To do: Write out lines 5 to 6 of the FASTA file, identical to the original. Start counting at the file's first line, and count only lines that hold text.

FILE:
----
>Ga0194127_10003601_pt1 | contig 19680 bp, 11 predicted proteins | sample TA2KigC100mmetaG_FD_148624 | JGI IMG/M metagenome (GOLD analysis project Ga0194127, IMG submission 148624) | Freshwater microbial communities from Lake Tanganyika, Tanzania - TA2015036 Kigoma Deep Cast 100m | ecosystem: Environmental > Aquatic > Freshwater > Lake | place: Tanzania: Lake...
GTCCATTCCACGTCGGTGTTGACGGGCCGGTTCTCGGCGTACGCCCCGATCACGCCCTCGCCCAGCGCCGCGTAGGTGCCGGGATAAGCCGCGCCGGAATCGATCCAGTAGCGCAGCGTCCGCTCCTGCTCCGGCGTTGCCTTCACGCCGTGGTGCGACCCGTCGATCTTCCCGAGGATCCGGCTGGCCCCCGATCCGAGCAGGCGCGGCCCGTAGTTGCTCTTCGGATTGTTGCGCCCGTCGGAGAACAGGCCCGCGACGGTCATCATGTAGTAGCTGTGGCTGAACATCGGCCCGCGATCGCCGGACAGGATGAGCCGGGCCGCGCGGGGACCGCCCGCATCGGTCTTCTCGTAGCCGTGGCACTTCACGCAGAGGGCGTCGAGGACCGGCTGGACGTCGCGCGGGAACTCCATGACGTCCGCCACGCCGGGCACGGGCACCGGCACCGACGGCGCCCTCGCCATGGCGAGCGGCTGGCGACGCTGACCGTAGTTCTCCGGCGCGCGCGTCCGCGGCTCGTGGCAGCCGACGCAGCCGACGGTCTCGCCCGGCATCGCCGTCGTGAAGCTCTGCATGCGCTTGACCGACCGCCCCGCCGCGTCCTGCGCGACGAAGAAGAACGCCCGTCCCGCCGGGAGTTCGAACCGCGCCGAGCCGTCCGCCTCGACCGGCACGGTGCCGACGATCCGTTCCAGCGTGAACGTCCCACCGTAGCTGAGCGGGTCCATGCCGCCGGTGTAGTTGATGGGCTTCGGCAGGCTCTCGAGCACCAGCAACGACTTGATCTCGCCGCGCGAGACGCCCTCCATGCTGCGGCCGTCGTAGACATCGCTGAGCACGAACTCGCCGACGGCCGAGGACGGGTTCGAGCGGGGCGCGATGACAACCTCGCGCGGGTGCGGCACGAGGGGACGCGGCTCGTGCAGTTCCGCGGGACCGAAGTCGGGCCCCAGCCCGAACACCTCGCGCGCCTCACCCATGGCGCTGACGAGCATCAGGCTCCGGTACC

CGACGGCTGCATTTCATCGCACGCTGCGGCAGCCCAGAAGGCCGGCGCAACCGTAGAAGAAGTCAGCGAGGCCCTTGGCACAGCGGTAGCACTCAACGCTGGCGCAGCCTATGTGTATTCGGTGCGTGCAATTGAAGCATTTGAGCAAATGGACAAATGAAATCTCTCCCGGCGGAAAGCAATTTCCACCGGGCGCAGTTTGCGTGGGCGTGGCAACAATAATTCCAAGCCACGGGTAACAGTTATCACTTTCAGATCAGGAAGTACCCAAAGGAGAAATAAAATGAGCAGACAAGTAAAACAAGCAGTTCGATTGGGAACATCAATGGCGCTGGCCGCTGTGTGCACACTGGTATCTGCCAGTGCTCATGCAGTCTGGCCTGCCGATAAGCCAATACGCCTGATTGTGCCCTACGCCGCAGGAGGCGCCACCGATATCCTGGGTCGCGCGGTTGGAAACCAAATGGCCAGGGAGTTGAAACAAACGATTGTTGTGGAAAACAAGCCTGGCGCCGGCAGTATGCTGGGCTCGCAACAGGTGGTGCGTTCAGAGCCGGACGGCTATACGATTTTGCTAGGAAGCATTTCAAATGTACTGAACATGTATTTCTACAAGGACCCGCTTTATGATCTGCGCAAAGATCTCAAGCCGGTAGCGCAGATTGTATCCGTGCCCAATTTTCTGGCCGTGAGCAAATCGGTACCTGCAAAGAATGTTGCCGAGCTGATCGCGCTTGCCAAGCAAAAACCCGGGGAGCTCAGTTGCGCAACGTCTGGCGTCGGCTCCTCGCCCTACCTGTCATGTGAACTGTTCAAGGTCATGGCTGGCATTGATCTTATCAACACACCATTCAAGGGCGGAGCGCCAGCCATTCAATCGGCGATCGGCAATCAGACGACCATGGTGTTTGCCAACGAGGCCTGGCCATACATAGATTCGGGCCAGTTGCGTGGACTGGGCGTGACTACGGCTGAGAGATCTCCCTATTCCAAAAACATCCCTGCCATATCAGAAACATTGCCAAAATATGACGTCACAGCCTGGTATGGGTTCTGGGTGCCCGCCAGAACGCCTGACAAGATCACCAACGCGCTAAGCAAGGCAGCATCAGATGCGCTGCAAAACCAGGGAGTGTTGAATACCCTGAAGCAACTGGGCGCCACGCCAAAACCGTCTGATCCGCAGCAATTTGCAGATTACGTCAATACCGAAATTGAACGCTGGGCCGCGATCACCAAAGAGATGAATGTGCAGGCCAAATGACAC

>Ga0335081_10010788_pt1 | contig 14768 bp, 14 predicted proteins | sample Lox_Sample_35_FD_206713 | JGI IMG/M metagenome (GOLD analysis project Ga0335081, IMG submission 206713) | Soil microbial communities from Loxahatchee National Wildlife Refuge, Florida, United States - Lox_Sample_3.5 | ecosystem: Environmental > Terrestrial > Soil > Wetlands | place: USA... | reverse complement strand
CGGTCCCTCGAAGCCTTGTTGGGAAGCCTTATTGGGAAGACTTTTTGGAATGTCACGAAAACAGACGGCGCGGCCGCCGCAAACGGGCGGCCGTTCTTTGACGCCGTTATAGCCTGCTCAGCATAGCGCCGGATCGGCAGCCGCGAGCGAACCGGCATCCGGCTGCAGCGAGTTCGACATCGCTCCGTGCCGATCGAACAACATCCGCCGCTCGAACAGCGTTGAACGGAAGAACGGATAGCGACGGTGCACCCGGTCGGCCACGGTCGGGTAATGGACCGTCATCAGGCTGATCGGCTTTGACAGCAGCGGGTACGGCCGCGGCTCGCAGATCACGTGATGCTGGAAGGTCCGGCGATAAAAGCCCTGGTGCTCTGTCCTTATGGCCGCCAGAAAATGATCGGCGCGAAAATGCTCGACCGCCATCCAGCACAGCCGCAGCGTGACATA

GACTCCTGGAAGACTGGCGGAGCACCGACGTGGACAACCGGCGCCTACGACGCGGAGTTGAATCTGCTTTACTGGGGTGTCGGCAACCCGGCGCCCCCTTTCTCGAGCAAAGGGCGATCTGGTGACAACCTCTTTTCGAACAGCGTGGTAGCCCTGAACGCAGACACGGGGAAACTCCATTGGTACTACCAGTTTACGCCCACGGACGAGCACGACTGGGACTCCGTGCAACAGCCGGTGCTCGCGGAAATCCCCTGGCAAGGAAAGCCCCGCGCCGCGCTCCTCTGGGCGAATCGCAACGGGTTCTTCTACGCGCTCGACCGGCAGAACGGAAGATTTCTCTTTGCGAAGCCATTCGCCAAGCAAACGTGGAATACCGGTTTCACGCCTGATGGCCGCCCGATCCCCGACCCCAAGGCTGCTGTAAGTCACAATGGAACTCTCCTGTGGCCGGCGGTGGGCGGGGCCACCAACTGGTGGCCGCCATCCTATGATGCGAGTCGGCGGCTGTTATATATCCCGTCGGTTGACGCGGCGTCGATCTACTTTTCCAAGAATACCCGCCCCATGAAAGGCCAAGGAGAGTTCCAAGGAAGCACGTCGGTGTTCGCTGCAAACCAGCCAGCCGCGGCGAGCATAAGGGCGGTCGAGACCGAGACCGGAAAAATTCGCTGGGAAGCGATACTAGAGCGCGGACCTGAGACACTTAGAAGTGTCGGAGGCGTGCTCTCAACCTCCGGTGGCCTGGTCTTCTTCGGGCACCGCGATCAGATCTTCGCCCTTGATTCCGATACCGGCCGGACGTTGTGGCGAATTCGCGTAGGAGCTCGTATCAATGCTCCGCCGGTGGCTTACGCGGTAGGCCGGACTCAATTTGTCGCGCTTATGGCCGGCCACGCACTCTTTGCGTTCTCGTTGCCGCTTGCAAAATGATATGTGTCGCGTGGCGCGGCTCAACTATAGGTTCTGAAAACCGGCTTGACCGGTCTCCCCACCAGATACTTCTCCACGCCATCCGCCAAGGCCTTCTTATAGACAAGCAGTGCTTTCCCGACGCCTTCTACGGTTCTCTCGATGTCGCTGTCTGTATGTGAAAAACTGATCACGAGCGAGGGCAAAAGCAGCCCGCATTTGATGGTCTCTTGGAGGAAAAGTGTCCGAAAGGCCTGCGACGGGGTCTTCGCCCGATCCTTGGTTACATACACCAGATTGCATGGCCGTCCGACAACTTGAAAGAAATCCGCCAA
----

CGGTCCCTCGAAGCCTTGTTGGGAAGCCTTATTGGGAAGACTTTTTGGAATGTCACGAAAACAGACGGCGCGGCCGCCGCAAACGGGCGGCCGTTCTTTGACGCCGTTATAGCCTGCTCAGCATAGCGCCGGATCGGCAGCCGCGAGCGAACCGGCATCCGGCTGCAGCGAGTTCGACATCGCTCCGTGCCGATCGAACAACATCCGCCGCTCGAACAGCGTTGAACGGAAGAACGGATAGCGACGGTGCACCCGGTCGGCCACGGTCGGGTAATGGACCGTCATCAGGCTGATCGGCTTTGACAGCAGCGGGTACGGCCGCGGCTCGCAGATCACGTGATGCTGGAAGGTCCGGCGATAAAAGCCCTGGTGCTCTGTCCTTATGGCCGCCAGAAAATGATCGGCGCGAAAATGCTCGACCGCCATCCAGCACAGCCGCAGCGTGACATA

GACTCCTGGAAGACTGGCGGAGCACCGACGTGGACAACCGGCGCCTACGACGCGGAGTTGAATCTGCTTTACTGGGGTGTCGGCAACCCGGCGCCCCCTTTCTCGAGCAAAGGGCGATCTGGTGACAACCTCTTTTCGAACAGCGTGGTAGCCCTGAACGCAGACACGGGGAAACTCCATTGGTACTACCAGTTTACGCCCACGGACGAGCACGACTGGGACTCCGTGCAACAGCCGGTGCTCGCGGAAATCCCCTGGCAAGGAAAGCCCCGCGCCGCGCTCCTCTGGGCGAATCGCAACGGGTTCTTCTACGCGCTCGACCGGCAGAACGGAAGATTTCTCTTTGCGAAGCCATTCGCCAAGCAAACGTGGAATACCGGTTTCACGCCTGATGGCCGCCCGATCCCCGACCCCAAGGCTGCTGTAAGTCACAATGGAACTCTCCTGTGGCCGGCGGTGGGCGGGGCCACCAACTGGTGGCCGCCATCCTATGATGCGAGTCGGCGGCTGTTATATATCCCGTCGGTTGACGCGGCGTCGATCTACTTTTCCAAGAATACCCGCCCCATGAAAGGCCAAGGAGAGTTCCAAGGAAGCACGTCGGTGTTCGCTGCAAACCAGCCAGCCGCGGCGAGCATAAGGGCGGTCGAGACCGAGACCGGAAAAATTCGCTGGGAAGCGATACTAGAGCGCGGACCTGAGACACTTAGAAGTGTCGGAGGCGTGCTCTCAACCTCCGGTGGCCTGGTCTTCTTCGGGCACCGCGATCAGATCTTCGCCCTTGATTCCGATACCGGCCGGACGTTGTGGCGAATTCGCGTAGGAGCTCGTATCAATGCTCCGCCGGTGGCTTACGCGGTAGGCCGGACTCAATTTGTCGCGCTTATGGCCGGCCACGCACTCTTTGCGTTCTCGTTGCCGCTTGCAAAATGATATGTGTCGCGTGGCGCGGCTCAACTATAGGTTCTGAAAACCGGCTTGACCGGTCTCCCCACCAGATACTTCTCCACGCCATCCGCCAAGGCCTTCTTATAGACAAGCAGTGCTTTCCCGACGCCTTCTACGGTTCTCTCGATGTCGCTGTCTGTATGTGAAAAACTGATCACGAGCGAGGGCAAAAGCAGCCCGCATTTGATGGTCTCTTGGAGGAAAAGTGTCCGAAAGGCCTGCGACGGGGTCTTCGCCCGATCCTTGGTTACATACACCAGATTGCATGGCCGTCCGACAACTTGAAAGAAATCCGCCAA